IF MANY Edinburgh supporters were shocked at seeing their side slide to a six-try thumping in Limerick yesterday, they were joined by their captain Greig Laidlaw, who appeared ashen-faced after the final whistle.
Following on from Glasgow’s defeat at home to Toulon, it provided a dispiriting end to the Heineken Cup for Scottish rugby. Edinburgh head coach Alan Solomons was his usual measured self, and said that his side’s defeat was relatively straightforward – the team fell off their recent improving standards and under-performed, leaving themselves vulnerable to a Munster side picking up its familiar Heineken Cup scent.
Laidlaw agreed. “We are obviously massively disappointed,” the captain said. “We felt we had a reasonable chance of going into the Amlin [quarter-finals], which would have been a good tournament for us, but we let ourselves down. We are disappointed with that, and with the manner of the defeat as well.
“We got off to a slow start – never a good idea away to Munster – but I felt in that middle period that we played well and started to claw our way into the game. We got a score on the board and some good field position.
“We got the yellow card before half-time, and then the try just after knocked the wind out of our sails. There was no recovery from there.
“I’m not going to take anything away from Munster. They played well and they won. But we are disappointed with our own performance today. We let ourselves down, we’ve let Alan [Solomons] and the boys down as well. It was just a poor performance and it’s tough to take because we had been progressing as the season went on.”
Solomons resisted criticising referee Wayne Barnes for his controversial decision to yellow card Cornell du Preez on the stroke of half-time for apparently recklessly driving into Paul O’Connell in the ruck, but was seething about it.
“Munster played incredibly well and they’re certainly going to be a challenger for the Heineken Cup this season,” he said.
“We didn’t perform well on the day. We turned over far too much ball, made far too many errors and gave away too many penalties and we were punished for that by a good side. It didn’t aid our cause to play 20 minutes with 14 men and that added to the mix, but we didn’t play particularly well, they did and they deserved the result.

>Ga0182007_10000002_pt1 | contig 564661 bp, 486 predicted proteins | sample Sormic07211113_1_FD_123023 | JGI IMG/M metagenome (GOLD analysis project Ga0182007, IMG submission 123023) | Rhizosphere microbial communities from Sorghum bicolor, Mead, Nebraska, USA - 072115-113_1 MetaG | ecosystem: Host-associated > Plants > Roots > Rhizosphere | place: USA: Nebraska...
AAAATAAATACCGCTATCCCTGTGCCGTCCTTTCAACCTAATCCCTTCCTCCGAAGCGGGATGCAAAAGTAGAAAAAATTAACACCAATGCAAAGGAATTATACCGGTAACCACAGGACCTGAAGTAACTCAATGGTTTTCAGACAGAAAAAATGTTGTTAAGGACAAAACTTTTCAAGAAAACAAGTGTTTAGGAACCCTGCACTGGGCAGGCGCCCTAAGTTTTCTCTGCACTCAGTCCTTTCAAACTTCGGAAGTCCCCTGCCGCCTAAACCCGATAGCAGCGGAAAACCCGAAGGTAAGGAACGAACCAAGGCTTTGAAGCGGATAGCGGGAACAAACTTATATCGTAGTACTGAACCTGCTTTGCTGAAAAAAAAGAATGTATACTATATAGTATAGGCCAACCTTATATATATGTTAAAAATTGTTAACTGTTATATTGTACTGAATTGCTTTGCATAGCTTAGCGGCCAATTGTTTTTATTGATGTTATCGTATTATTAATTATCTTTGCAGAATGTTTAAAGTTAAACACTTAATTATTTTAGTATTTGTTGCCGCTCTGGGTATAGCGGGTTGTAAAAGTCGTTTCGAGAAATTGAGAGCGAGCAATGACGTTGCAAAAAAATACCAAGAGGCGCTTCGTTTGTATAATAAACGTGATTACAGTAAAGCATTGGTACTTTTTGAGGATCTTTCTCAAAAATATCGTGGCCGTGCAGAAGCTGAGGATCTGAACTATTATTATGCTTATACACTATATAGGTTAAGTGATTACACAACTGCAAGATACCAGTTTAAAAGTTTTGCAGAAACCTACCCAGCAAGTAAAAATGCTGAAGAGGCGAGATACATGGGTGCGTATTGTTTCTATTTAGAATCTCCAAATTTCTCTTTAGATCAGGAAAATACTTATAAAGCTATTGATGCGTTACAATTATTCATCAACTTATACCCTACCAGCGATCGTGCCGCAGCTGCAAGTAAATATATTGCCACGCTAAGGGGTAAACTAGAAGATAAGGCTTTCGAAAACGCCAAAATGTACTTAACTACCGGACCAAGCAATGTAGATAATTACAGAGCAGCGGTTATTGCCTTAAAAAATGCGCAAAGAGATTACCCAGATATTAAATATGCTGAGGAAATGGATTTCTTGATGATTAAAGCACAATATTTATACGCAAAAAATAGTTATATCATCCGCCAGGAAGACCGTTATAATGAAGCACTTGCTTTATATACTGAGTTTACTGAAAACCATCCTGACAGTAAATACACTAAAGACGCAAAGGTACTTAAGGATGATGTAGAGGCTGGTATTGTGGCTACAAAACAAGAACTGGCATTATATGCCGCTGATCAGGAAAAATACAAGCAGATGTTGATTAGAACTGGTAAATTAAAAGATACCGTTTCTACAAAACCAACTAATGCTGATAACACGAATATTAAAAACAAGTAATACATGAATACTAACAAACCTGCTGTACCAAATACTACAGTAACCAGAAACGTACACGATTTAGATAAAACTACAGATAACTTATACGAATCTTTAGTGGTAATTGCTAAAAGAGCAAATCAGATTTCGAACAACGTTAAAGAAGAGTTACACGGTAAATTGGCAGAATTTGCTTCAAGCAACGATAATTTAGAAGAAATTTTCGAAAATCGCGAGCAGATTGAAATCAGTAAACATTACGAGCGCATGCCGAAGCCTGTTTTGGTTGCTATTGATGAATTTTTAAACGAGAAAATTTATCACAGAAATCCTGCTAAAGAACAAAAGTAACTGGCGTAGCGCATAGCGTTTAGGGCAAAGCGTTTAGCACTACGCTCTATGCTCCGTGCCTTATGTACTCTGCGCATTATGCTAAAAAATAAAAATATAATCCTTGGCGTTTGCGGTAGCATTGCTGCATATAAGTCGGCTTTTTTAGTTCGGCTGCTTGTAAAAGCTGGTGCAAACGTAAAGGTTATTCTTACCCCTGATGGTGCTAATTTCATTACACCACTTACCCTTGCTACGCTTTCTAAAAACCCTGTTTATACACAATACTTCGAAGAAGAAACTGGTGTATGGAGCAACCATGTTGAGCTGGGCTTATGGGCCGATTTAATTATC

“What concerned me a great deal was Cornell going off. That was a major point in the game. Obviously, they [match officials] felt that the clean-out constituted foul play. I will have to study the thing very carefully before I can comment on it, but that was a big decision and it had a major influence at that particular point. They went up 19-6 [in the time Du Preez was off] and…once those ten minutes were gone I think the game was pretty much gone as well.”
His opposite number, Rob Penney, agreed that it was an important call by Barnes, while O’Connell spoke of suffering a “stinger” on his arm after taking the force of Du Preez’s challenge, but neither was prepared to say they thought it was legitimate.
Penney praised Edinburgh but criticised Murrayfield in admitting that he did feel an element of revenge for the 29-23 opening pool loss in the Scottish capital.
“We were focused on getting the job done this week in a really professional way,” he said. “I think you [Irish media] underestimate Edinburgh, but – and I haven’t mentioned this until now – the field up there [Murrayfield] is atrocious. You just don’t have an ability to play and teams have gone up there and been stung by the fact that the ground there is so bad. I was really excited to get them on a firm track and I thought the proof was in the pudding. We dominated in the scrum and didn’t always get the rewards, and the tries are a good reflection on the attack, which doesn’t get much credit.
“This was a more complete performance from a team getting better and better all the time, and more confident.
“I’m just so pleased for the lads that they’re able to come away from what could have been a potential disaster at Edinburgh and win five in a row and get themselves into the top four of the championship.
“No mean feat really.”
For Solomons, it is back to three weeks of training, preparing for a Six Nations period in which they play five RaboDirect PRO12 games without their Scotland internationalists. He remains confident the squad will not take much time to recover from this setback.
“No. When you play against a good side and you’re off your game you will take a hiding. I’ve said to the players, ‘you’ve just learned a valuable lesson – if we’re 10-15 per cent off our game against a quality side on their game you’re going to take a beating’.
“There’s no doubt that every time you sustain a loss and particularly when you’re beaten well it’s a knock, but if you look back we went down by a similar margin to the Ospreys and to Ulster and we bounced back.
“It’s a one-off and you have to see it in context. It’s a knock to our self-esteem but there’s no reason for it to affect us. The odds were heavily against us at Thomond Park against a Munster side playing for a home quarter-final.
“They are a team well along the path as far as their development is concerned. We started our rebuilding process five months ago so we’re not in the same space to be honest. I’d have liked to have performed better and I’d have liked us not to get any yellow cards, but sometimes the best lessons are those learned in adversity.”
THE SCOTSMAN RUGBY SHOW IN ASSOCIATION WITH GINGER GROUSE